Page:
"Variations of Governance in Hybrid Regimes: Business, State and Civil Society in contemporary Russia"
Duration: 01.04.2018 - 31.03.2021
Funding: DFG (German Scientific Foundation)
Projectmanagement: Prof. Dr. Sabine Kropp (Otto Suhr Institut, Free University Berlin), Prof. Dr. Katharina Bluhm, (Institute for East European Studies, Free University Berlin), Prof. Dr. Claudius Wagemann (Goethe University, Frankfurt am Main)
Despite growing literature on the emergence and functioning of modern hybrid regimes, there has been relatively little research on how those regimes address specific policy issues. This holds particularly true for Russia, which can be considered a „typical case“ of a modern hybrid regime. The results of recently published studies show that the Russian state regularly relies on the resources of both companies and civil society to deal with specific policy issues. While many studies focus on the role that civil society actors play in such governance patterns, less is known about the role of business. Private and parastatal companies, however, are of particular research interest, as they have more resources than civil society organizations and operate on international markets. These actors therefore are the main focus of the project.
One of the areas in which interactions between business and state in Russia take place are Corporate Social Responsibility (CSR) activities of large enterprises. In the narrow understanding, CSR is a voluntary commitment taken by private companies. The voluntary character of CSR has been repeatedly emphasized by Russian business associations. However, CSR has also been used by the state as a tool to integrate companies into the restored power vertical and to oblige them to support state programmes. This applies in particular to the subnational level, where regional administrations are burdened with a variety of socio-political and economic developmental tasks without having sufficient tax revenues at their disposal. The research project aims to find out a) why companies, state actors and civil society organizations participate in CSR arrangements; b) what kind of variations of governance result from these interactions; c) how they are linked to vertical instruments of state control. CSR thus serves as a case study to investigate patterns of governance in new hybrid regimes.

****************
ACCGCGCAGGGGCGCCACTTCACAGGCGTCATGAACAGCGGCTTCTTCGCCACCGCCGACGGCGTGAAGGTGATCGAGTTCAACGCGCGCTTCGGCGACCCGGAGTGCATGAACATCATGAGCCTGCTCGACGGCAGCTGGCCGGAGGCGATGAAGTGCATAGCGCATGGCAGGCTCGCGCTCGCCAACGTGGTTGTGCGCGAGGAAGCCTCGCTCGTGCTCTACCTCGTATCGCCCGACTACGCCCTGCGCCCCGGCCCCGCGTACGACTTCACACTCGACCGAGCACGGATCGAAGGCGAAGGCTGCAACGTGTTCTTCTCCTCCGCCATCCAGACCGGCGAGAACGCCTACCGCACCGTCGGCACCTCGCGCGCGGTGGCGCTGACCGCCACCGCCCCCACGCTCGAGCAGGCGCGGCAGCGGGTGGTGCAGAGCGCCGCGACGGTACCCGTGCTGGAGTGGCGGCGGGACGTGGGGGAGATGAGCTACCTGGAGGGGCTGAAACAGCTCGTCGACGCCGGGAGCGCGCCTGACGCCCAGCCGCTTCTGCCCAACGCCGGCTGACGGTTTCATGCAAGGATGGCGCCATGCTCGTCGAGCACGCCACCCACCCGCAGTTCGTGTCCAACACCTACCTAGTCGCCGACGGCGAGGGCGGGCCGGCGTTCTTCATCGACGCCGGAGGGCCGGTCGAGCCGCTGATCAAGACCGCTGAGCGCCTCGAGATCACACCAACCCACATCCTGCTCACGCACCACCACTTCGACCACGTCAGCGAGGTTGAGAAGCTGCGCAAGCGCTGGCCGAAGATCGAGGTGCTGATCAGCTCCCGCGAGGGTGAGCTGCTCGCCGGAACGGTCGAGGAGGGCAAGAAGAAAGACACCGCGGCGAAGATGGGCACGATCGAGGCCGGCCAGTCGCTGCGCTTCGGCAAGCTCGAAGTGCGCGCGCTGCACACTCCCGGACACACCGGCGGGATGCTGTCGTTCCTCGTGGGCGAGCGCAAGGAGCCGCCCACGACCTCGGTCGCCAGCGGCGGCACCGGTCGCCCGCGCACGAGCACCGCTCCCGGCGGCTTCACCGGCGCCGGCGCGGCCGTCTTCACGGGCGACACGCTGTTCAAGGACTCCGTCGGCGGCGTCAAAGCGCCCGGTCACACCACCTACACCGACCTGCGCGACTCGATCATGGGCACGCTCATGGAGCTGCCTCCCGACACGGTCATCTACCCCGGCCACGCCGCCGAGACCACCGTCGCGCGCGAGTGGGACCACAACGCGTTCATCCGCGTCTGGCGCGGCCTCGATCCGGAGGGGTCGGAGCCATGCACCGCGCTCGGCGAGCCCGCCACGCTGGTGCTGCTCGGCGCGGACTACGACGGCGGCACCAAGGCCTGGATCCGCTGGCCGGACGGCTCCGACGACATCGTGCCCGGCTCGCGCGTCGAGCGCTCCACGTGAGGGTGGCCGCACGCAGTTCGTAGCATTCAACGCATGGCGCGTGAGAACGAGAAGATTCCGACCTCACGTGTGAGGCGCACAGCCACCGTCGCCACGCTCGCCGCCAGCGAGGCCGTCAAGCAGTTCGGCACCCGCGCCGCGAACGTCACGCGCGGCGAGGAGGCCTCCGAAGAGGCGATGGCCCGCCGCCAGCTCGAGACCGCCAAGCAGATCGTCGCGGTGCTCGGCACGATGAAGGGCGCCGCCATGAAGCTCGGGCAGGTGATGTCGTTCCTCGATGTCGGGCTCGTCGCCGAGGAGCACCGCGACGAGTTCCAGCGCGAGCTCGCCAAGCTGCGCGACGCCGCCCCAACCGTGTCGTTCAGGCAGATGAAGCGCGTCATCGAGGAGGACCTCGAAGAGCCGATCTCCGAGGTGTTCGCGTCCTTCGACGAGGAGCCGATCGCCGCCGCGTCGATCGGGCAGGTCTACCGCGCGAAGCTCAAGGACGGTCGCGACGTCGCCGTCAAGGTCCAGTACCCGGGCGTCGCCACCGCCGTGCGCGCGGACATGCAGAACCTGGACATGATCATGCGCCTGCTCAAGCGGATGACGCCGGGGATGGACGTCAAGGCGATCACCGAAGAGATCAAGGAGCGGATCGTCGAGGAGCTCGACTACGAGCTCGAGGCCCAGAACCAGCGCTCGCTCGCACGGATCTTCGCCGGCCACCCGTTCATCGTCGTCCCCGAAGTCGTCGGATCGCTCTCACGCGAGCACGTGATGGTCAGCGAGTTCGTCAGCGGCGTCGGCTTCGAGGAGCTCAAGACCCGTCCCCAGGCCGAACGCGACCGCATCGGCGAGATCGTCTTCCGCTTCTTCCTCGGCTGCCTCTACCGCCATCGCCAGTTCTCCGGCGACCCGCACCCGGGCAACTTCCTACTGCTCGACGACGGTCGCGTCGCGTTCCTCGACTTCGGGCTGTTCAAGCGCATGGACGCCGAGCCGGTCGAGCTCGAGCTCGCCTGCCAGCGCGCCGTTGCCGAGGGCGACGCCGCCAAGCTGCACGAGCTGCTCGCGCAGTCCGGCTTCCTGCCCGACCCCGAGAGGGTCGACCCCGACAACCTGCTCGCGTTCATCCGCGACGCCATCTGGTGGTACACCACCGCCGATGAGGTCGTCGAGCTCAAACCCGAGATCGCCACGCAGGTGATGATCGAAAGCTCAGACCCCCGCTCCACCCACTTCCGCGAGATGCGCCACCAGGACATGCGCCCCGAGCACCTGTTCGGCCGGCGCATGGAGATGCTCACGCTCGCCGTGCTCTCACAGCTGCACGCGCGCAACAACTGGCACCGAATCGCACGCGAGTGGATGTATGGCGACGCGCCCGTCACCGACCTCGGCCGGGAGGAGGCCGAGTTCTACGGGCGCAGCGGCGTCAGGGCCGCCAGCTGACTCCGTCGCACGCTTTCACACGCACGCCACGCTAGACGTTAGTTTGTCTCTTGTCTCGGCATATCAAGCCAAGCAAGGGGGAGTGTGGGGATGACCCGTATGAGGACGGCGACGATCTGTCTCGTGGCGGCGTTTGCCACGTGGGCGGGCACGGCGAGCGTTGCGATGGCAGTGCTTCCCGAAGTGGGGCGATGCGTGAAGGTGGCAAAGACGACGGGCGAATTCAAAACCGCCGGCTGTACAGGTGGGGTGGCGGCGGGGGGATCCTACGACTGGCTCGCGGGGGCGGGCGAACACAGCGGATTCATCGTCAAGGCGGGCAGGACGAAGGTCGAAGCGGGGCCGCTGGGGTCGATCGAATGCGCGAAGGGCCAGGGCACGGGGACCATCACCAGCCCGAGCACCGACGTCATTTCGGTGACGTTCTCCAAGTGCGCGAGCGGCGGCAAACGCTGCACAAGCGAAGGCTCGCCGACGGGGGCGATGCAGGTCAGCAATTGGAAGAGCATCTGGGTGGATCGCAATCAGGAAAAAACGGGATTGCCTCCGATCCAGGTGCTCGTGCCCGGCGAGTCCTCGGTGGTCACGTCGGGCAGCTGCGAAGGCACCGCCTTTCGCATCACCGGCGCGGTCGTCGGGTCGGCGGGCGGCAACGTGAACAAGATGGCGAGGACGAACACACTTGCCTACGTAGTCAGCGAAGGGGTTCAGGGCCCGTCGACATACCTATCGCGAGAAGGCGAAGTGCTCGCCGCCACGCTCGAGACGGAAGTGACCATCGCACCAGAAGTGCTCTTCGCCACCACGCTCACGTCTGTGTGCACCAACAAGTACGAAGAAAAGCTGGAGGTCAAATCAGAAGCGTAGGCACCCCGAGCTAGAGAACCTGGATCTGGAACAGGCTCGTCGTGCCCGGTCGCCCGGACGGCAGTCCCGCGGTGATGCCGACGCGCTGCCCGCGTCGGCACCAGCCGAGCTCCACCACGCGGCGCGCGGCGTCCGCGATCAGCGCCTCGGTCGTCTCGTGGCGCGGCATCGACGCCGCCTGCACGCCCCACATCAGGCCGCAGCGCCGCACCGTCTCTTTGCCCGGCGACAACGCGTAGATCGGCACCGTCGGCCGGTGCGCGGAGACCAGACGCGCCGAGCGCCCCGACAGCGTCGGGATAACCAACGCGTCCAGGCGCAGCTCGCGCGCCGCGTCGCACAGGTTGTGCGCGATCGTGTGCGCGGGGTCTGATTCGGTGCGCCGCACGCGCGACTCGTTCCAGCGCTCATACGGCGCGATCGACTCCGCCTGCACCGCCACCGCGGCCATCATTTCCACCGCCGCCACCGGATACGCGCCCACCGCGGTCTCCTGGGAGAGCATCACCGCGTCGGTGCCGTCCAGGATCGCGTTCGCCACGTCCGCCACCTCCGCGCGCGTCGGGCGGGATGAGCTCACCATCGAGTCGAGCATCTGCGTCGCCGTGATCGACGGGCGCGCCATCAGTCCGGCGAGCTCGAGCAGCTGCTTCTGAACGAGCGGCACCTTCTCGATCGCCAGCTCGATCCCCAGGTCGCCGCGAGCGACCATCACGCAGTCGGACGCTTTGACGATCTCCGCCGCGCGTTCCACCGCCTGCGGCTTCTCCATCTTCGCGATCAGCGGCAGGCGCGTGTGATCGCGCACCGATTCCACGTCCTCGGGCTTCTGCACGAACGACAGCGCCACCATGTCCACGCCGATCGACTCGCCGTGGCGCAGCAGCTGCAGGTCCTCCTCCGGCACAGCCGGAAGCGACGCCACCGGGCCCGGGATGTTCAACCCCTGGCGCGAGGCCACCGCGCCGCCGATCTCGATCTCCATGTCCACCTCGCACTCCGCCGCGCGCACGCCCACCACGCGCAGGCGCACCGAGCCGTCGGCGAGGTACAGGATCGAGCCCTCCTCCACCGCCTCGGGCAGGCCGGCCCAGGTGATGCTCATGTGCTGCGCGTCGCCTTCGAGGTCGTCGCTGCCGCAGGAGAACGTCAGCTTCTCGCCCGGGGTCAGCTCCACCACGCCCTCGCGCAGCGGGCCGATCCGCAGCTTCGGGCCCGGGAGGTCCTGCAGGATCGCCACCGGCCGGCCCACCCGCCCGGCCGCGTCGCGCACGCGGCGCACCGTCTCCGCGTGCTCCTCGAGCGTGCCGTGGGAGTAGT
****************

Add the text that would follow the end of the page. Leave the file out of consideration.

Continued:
The research project is situated at the interface of political science and organizational sociology. From a theoretical point of view, the project combines the metagovernance perspective with the approaches of resource dependency and resource exchange. The project involves a comparative qualitative case study of various industries and regions in Russia. It is based on 21 large-scale enterprises from the oil and gas industry, metallurgy and trade in three selected regions (Volgograd, Tyumen, Kemerovo). The case study design is linked to Qualitative Comparative Analysis (QCA), which allows to analyze different configurations and invariants of sub-national governance patterns. The project therefore aims to provide an added value to the methodological development in the social sciences.